“I’m a little uncomfortable with it,” says McDowell, although their small size means most fall back into our atmosphere within a few years, naturally clearing the skies.
For now we can cope, but stricter regulation will be needed in the future as more are launched.
Satellite constellations can encompass the globe, providing valuable data that single satellites cannot.
Some can track illegal methane emissions
, others can provide useful communications networks, and others still can provide constant imagery of our planet’s surface.
“I definitely did not expect the diversity of use cases,” says Sara Spangelo, cofounder and CEO of Swarm Technologies in California, whose own constellation of 160 satellites allows small packets of data to be sent between devices around the globe, even from remote locations, creating a worldwide internet of things.
One organization—Rainforest Connection, based in Texas—has found a particularly novel way of using Swarm’s satellites: tracking illegal logging and poaching in more than 32 countries.
In areas where loggers or poachers might operate, Rainforest places solar-powered acoustic sensors called Guardians high in treetops, designed to blend in with the tree from the ground.
If the sensors pick up the sound of illegal activity up to 1.5 kilometers away (assessed by software on board the Guardians), such as chain saws or gunshots, they send a signal to one of Swarm’s satellites overhead, which relays the information back to a ground station.
This allows Rainforest Connection to alert law enforcement or locals to illegal activity, from villages in Sumatra to lands that are home to Indigenous tribes in Brazil.
“In countries like Brazil and Malaysia, deforestation contributes to over 70 percent of their total greenhouse gas emissions,” says Bourhan Yassin, Rainforest’s CEO.
“It’s a very large problem.”
Prior to working with Swarm, Rainforest relied on cellular networks to transmit data.
While quicker, that limited its monitoring to regions near populated areas.
“With Swarm, we can put the devices anywhere we want,” says Yassin.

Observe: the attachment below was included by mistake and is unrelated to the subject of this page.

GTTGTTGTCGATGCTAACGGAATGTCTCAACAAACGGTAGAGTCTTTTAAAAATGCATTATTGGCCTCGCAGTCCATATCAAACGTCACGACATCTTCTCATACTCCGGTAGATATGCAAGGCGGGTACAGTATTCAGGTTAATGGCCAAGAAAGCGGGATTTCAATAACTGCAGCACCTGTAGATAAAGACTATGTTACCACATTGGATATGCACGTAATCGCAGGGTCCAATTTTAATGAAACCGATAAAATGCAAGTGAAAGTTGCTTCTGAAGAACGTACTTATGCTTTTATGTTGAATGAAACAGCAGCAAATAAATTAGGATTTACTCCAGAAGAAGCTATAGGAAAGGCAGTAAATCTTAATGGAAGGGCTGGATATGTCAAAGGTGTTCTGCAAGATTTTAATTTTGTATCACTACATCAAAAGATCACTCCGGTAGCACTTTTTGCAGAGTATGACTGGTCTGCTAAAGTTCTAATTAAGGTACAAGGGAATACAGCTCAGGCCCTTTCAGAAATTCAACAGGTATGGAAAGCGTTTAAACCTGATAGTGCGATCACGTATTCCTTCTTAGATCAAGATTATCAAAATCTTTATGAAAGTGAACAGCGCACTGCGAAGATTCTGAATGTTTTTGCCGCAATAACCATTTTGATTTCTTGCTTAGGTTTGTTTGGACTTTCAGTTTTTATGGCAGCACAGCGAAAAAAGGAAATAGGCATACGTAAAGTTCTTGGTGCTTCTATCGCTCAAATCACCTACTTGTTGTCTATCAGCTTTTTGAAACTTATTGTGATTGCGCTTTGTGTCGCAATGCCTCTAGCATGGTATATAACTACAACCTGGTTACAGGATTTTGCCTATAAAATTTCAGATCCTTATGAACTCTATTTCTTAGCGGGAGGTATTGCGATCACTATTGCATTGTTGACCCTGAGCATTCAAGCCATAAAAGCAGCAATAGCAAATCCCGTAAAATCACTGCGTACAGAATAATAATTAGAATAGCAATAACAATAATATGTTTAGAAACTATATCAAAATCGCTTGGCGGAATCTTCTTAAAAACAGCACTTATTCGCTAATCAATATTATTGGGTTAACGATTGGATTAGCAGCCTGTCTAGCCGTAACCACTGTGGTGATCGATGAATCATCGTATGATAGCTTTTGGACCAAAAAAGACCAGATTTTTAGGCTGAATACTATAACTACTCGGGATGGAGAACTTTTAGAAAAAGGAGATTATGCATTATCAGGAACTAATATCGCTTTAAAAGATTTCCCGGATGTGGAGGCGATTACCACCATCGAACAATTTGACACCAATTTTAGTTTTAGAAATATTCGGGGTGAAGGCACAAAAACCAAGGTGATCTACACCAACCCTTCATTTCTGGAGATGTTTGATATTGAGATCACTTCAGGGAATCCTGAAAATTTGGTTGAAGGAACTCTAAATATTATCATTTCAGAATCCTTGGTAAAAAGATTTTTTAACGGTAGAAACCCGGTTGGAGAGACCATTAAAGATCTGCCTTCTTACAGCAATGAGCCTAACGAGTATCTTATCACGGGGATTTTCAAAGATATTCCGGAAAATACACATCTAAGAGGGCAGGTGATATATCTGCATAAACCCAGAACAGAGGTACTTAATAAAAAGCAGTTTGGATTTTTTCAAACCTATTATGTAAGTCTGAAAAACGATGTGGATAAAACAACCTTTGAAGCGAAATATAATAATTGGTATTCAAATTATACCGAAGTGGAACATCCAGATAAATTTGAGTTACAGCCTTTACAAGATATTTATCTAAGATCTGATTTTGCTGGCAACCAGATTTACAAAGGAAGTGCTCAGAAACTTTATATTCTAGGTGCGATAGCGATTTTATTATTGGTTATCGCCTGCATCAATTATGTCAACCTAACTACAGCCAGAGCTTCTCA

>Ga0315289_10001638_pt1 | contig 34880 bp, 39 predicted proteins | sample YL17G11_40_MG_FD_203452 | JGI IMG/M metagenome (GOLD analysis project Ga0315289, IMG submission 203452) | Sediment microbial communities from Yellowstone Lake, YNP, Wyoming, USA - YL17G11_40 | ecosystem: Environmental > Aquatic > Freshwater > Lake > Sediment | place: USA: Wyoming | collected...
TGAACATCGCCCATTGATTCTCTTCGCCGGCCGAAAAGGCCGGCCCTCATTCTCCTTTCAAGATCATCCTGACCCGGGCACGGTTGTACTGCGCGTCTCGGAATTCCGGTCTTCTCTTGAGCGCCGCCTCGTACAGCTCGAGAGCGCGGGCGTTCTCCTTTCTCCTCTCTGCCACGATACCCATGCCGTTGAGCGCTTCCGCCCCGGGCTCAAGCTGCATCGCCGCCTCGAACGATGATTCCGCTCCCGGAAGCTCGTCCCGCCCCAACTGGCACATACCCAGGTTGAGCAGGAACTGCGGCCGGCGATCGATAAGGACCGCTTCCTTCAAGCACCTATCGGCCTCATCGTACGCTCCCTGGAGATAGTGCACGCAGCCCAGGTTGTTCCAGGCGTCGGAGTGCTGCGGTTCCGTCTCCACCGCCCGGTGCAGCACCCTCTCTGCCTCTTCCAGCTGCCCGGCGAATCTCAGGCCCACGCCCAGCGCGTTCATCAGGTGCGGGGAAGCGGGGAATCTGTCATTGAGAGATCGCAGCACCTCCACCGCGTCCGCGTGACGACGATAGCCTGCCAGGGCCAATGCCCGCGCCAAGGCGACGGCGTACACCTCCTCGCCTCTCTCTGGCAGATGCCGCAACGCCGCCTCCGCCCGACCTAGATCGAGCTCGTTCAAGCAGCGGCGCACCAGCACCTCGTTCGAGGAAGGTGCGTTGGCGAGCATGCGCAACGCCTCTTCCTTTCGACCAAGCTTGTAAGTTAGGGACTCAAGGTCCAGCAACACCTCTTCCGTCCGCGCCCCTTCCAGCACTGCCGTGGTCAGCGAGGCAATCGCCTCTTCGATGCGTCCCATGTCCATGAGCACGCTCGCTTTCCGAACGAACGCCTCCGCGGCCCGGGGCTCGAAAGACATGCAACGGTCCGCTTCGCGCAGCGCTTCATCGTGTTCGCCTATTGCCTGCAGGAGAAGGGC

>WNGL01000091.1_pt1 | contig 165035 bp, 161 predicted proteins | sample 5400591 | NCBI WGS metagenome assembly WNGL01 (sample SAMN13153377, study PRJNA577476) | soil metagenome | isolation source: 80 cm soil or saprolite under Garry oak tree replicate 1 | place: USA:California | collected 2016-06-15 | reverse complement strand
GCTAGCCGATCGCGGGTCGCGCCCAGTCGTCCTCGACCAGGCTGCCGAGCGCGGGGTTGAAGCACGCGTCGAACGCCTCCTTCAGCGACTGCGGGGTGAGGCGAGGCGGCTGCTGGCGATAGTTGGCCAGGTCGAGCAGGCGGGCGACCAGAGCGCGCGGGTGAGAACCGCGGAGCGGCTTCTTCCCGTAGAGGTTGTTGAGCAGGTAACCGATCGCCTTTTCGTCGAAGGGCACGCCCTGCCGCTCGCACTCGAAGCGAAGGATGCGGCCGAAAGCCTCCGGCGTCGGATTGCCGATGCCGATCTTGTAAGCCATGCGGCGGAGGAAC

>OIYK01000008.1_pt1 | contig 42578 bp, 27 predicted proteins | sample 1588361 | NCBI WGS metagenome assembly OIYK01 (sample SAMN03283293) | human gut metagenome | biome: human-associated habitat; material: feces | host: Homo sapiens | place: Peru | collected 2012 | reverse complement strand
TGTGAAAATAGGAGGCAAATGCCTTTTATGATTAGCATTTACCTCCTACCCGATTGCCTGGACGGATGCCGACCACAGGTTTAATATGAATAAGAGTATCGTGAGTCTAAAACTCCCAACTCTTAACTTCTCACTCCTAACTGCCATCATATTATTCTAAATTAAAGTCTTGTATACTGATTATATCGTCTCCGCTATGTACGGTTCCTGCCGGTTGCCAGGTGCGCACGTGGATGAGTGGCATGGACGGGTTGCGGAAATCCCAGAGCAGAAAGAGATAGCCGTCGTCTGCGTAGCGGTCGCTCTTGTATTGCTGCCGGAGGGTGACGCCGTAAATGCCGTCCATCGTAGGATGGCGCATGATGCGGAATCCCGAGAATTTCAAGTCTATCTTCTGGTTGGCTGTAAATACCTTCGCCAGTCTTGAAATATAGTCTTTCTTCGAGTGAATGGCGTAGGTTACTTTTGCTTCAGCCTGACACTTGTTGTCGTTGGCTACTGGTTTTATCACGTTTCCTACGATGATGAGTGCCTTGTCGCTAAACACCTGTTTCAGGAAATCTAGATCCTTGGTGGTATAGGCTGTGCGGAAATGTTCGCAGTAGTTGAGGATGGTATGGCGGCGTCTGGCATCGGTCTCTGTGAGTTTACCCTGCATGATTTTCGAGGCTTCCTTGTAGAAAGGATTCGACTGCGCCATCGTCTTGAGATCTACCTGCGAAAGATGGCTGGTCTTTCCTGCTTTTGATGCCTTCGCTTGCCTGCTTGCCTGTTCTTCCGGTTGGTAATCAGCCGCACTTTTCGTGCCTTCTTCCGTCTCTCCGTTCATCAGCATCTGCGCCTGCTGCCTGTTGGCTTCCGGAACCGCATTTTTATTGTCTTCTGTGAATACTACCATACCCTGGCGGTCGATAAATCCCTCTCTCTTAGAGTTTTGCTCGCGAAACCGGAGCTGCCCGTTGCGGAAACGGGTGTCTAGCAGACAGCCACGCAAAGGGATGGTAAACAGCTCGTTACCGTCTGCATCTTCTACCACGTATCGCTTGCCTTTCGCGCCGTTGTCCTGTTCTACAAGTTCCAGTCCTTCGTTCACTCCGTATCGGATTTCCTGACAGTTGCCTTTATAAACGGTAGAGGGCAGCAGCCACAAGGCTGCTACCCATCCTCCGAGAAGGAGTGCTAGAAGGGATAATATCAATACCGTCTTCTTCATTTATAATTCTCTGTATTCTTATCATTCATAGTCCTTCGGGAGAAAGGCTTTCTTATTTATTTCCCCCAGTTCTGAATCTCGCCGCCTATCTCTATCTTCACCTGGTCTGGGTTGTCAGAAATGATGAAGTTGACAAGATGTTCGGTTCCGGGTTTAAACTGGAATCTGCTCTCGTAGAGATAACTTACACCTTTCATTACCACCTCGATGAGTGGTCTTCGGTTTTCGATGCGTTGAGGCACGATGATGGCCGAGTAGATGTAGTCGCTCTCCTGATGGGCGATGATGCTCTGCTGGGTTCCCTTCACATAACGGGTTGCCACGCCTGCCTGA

“It’s doubled up the capability we can do.”
Gai Jorayev at University College London’s Institute of Archaeology, meanwhile, is using imagery from a constellation of more than 200 satellites run by the California firm Planet Labs to track Russia’s shelling of archaeological sites in Ukraine.
Planet’s satellites take images of the entire Earth every day.
This has enabled Jorayev, working with the Global Heritage Fund in California, to find that more than 165 sites
have been damaged or destroyed by Russian shelling.
“Almost everywhere I look, I’m surprised by the levels of damage,” says Jorayev.
“I did not expect it at this scale.
The damage is very, very bad.”
Planet has provided its imagery free of charge to Jorayev and his team.
“I’m exceptionally grateful,” says Jorayev.
The hope is that Russia can be held accountable for its actions in future.
That, however, “is a long process,” he says.
These are just a handful of ways satellite constellations are being used today: Spire says it has more than 700 customers, Planet also 700, and Swarm about 300.
Concerns about collisions and the satellites’ potential to create space junk are well founded, but if we can find ways to adequately supervise these constellations, there are many ways they can prove useful.
“There are important roles that large constellations can play,” says McDowell.
“It’s a question of managing it, and not having it be a free-for-all.”